PARIS — Prosecutors in France announced on Tuesday that they had begun an investigation of Christophe Girard, a former deputy mayor of Paris and supporter of the pedophile writer Gabriel Matzneff, over the possible rape of a young man.
The announcement came two days after the publication of an article in The New York Times in which Aniss Hmaïd, now 46, accused Mr. Girard of abusing him sexually when he was 16 years old and coercing him into sex about 20 times during a decade-long relationship.
In return, Mr. Girard employed him as domestic help and gave him odd jobs at the Yves Saint Laurent design house, where Mr. Girard was a top executive before entering politics, Mr. Hmaïd said.
In an interview with The Times, Mr. Girard denied having any sexual relationship with the younger man.
The latest development in the Matzneff scandal raised pressure on Mr. Girard, a power broker in politics and culture in Paris for a generation, to give up his remaining position as a city councilor in the capital. It also put his former boss, Mayor Anne Hidalgo of Paris, who has fiercely defended Mr. Girard, in an increasingly awkward position with both allies and critics.
Citing the article in The Times, Rémy Heitz, the Paris prosecutor, said that the juvenile police unit was overseeing the investigation of a possible “rape by a person with authority” in connection with Mr. Girard and Mr. Hmaïd.
In a statement, Mr. Heitz said that they had opened their investigation on Monday.
Mr. Hmaïd told The Times that after he had first met Mr. Girard in Tunisia — when he was 15 and Mr. Girard was 33 — the older man had employed him as a houseboy in his summer home in southern France. During a trip together to the United States in 1990, when he was 16, Mr. Girard abused him sexually in Washington, masturbating him while he was asleep, Mr. Hmaïd said.
In an interview with The Times, Mr. Girard denied ever engaging in any sexual activity with Mr. Hmaïd. Mr. Girard, now 64, said he had always treated Mr. Hmaïd well and considered him a member of the family.
Four people told The Times that Mr. Hmaïd had told them of the abuse by Mr. Girard about two decades ago. In addition, Mr. Hmaïd provided The Times with about a hundred photos showing him in the company of Mr. Girard, his family and friends. One photo, which Mr. Hmaïd said he took after a sexual encounter, shows the older man standing at the foot of a bed, fully nude, smiling and looking directly at the camera.
Mr. Hmaïd contacted The Times following the publication earlier this year of an article detailing the network of supporters that had furthered the career of Mr. Matzneff, a writer who openly talked about engaging in sex with boys as young as 8 in Asia and with teenage girls in France.
After Mr. Matzneff identified Mr. Girard as one of his patrons and friends, the deputy mayor came under pressure from feminist activists and members of the Green Party in Paris to step down from his position overseeing culture in the capital. Mr. Girard, who downplayed his ties with the writer, refused while enjoying the backing of Mayor Hidalgo.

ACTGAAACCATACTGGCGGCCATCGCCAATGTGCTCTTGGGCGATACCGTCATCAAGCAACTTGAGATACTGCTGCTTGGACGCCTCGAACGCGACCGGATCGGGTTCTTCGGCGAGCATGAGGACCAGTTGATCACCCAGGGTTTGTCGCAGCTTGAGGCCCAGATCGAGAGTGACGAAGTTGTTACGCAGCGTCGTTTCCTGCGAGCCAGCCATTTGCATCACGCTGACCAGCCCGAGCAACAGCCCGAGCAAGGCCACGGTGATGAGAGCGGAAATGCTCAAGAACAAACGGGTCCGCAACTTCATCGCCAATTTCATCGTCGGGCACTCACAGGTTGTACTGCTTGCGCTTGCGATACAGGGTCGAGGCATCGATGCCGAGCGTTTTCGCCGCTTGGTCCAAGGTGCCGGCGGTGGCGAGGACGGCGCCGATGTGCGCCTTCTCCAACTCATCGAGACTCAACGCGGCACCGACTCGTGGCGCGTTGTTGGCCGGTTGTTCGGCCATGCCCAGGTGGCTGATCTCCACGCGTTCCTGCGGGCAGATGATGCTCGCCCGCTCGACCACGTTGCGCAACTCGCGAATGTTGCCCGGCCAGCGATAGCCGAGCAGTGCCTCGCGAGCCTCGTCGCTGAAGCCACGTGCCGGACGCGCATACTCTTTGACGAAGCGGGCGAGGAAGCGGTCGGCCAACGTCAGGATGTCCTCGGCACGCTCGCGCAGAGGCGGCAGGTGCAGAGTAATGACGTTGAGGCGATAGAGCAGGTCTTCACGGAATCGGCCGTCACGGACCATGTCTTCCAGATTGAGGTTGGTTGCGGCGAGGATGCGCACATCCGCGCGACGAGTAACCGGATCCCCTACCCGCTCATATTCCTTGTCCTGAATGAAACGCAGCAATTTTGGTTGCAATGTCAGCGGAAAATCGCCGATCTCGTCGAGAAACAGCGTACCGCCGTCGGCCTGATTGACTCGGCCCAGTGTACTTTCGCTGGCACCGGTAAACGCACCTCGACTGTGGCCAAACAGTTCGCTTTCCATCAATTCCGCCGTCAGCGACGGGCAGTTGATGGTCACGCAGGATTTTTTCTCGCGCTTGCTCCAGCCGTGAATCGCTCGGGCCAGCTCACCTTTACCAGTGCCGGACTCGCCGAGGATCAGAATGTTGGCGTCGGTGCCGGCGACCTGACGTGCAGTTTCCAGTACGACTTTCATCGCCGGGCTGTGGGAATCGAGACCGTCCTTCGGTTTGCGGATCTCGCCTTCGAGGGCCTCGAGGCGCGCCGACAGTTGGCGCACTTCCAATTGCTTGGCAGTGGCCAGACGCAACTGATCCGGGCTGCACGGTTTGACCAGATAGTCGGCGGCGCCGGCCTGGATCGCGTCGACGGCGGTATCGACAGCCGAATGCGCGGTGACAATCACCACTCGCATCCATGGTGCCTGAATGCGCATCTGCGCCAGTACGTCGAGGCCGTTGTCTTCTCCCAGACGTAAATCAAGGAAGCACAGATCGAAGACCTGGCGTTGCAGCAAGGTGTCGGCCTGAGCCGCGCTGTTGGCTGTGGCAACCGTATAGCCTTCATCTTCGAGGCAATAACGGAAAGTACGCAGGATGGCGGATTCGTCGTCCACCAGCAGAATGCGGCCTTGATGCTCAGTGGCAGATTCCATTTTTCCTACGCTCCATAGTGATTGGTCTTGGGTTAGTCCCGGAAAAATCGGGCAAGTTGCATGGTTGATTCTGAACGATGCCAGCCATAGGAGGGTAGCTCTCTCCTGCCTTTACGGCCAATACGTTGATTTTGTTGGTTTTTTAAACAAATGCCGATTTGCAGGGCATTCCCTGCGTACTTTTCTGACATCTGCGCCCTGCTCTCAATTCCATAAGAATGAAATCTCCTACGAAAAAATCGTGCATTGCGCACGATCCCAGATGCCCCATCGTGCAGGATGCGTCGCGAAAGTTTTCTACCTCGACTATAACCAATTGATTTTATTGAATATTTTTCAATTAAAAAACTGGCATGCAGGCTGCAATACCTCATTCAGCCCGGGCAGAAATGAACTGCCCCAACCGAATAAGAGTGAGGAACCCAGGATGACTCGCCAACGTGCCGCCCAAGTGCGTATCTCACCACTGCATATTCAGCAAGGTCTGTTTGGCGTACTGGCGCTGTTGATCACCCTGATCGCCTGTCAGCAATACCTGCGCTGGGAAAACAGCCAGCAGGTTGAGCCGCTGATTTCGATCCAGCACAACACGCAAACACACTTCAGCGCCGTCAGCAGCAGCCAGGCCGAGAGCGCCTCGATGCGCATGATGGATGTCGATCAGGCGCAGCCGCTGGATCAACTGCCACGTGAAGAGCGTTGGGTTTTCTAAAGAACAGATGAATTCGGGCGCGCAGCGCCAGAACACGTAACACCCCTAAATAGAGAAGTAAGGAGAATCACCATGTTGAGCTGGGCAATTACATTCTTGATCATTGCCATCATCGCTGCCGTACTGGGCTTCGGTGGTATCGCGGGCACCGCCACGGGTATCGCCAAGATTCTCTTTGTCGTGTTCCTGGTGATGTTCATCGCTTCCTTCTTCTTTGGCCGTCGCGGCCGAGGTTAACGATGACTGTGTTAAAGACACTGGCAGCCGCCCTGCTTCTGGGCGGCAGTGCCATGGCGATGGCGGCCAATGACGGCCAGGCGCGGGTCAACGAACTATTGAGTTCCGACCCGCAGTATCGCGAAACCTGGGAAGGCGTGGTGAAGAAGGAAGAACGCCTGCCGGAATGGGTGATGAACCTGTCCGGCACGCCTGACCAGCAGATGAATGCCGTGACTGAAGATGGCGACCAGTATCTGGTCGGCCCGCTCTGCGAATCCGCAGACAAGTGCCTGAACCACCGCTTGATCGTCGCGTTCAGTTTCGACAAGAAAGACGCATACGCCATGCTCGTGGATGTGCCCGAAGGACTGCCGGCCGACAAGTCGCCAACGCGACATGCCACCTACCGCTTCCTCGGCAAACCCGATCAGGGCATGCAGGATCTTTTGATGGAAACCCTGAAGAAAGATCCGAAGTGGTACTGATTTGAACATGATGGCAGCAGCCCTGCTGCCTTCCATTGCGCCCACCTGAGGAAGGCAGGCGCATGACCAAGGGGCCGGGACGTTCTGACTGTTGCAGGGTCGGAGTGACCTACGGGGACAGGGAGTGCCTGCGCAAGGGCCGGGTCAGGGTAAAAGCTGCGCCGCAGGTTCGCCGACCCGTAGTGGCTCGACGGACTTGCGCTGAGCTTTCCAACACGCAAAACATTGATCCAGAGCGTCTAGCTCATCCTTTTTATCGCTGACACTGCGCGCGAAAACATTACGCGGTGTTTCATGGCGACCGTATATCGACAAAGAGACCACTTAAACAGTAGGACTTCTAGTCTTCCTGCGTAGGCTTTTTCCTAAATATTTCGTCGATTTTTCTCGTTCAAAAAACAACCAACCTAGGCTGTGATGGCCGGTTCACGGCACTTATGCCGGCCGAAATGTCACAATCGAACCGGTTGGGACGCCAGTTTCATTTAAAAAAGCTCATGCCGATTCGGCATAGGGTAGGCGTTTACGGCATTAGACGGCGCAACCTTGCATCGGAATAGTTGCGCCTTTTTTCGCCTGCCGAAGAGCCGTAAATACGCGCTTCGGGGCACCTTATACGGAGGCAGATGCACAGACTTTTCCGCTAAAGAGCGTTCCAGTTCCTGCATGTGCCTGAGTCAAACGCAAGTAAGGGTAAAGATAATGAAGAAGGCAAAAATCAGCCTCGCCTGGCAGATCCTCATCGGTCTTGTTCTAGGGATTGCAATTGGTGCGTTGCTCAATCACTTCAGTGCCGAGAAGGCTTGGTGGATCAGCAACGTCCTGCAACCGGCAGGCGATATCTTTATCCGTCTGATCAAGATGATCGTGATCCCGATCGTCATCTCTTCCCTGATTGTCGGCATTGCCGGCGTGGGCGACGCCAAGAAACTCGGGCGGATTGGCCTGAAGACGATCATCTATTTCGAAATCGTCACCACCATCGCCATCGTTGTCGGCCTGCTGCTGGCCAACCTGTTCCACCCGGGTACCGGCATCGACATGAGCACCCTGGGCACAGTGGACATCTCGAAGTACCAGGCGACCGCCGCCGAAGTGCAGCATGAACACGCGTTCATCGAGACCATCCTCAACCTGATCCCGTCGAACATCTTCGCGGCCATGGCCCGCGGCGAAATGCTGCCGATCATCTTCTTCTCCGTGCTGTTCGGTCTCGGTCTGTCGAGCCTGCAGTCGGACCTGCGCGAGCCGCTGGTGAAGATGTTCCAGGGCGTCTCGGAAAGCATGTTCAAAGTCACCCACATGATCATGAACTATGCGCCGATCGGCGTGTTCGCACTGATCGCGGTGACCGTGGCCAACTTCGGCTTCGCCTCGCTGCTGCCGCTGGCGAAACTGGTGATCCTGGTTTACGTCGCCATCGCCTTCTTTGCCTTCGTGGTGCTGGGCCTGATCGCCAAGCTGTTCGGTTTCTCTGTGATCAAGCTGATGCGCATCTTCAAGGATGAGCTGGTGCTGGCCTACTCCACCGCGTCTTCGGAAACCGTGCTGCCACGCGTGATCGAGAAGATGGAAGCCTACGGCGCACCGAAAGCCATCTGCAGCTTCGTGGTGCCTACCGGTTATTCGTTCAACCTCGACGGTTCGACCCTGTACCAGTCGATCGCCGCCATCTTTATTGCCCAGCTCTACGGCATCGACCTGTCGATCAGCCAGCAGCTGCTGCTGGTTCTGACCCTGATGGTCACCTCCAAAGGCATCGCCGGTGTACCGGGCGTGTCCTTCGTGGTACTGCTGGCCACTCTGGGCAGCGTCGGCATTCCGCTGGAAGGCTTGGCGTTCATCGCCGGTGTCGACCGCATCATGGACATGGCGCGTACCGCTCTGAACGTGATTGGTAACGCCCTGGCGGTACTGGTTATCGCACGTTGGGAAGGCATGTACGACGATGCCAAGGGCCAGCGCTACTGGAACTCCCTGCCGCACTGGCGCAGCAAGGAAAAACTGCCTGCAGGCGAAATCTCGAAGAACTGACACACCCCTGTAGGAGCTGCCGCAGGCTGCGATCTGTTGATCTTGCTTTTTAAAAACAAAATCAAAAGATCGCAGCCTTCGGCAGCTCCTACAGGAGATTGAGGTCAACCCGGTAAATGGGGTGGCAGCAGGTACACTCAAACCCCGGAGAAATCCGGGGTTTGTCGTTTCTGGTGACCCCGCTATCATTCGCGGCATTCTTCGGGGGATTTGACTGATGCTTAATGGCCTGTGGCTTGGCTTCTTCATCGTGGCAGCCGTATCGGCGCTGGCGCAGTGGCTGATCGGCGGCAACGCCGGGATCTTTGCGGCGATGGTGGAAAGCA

Still, after a protest last month in front of City Hall — which Mr. Hmaïd attended — Mr. Girard surprised politicians and the news media by abruptly resigning.
On Monday, following the publication of The Times’s article on Mr. Hmaïd, Mr. Girard’s opponents demanded that he give up his seat on the City Council, which he won in a recent municipal election running as member of the Socialist Party, which is an alliance partner with the Green Party.
On Tuesday, Mayor Hidalgo said in a tweet that the investigation would “allow the victim to express himself,” and the leader of the Socialists at the Paris City Hall announced that he had asked Mr. Girard to withdraw from their group while the investigation was underway.
But while they appeared to distance themselves, they did not call for him to give up his council seat.
Critics like Raphaëlle Rémy-Leleu, a city councilor from the Green Party, continued to press for Mr. Girard’s full withdrawal from political life.
“Considering the seriousness of the offense and the investigation of prosecutors, it is a question of morality and ethics that he resign,” she said.
Mr. Girard’s lawyer, Delphine Meillet, said that he had no intention of stepping down as a city councilor.
“There is no criminal offense and if there were one, it would not be legally valid because of the statute of limitations,’’ Ms. Meillet said during a phone interview.
The statute of limitations for sex crimes involving children was extended from 20 to 30 years in 2018. But determining whether it applies in a case such as Mr. Hmaïd’s — in which, he said, the abuse began in 1990 in the United States before continuing in France — remains extremely complicated.
“It depends on many, many things,” said Laure Dourgnon, a French legal expert on the rights of children, adding that prosecutors would have to determine the nature of the sexual relationship — whether it was sexual assault or rape — and examine the laws that were in place at the time.
In some Western countries, under so-called statutory rape laws, sex with a minor under a certain age is automatically considered rape because the minor is thought to be too young to consent, but France uses a different system. Rulings on rape take into account an assortment of factors, including the use of violence, force, surprise or lack of choice in a situation.
In an interview last week, Mr. Girard said that he had resigned from his position as deputy mayor for culture because of the demonstration against him in July where some activists held signs that equated City Hall to “pedoland.”
“I obviously understood that it wouldn’t stop and that it was going to be hell,” Mr. Girard said.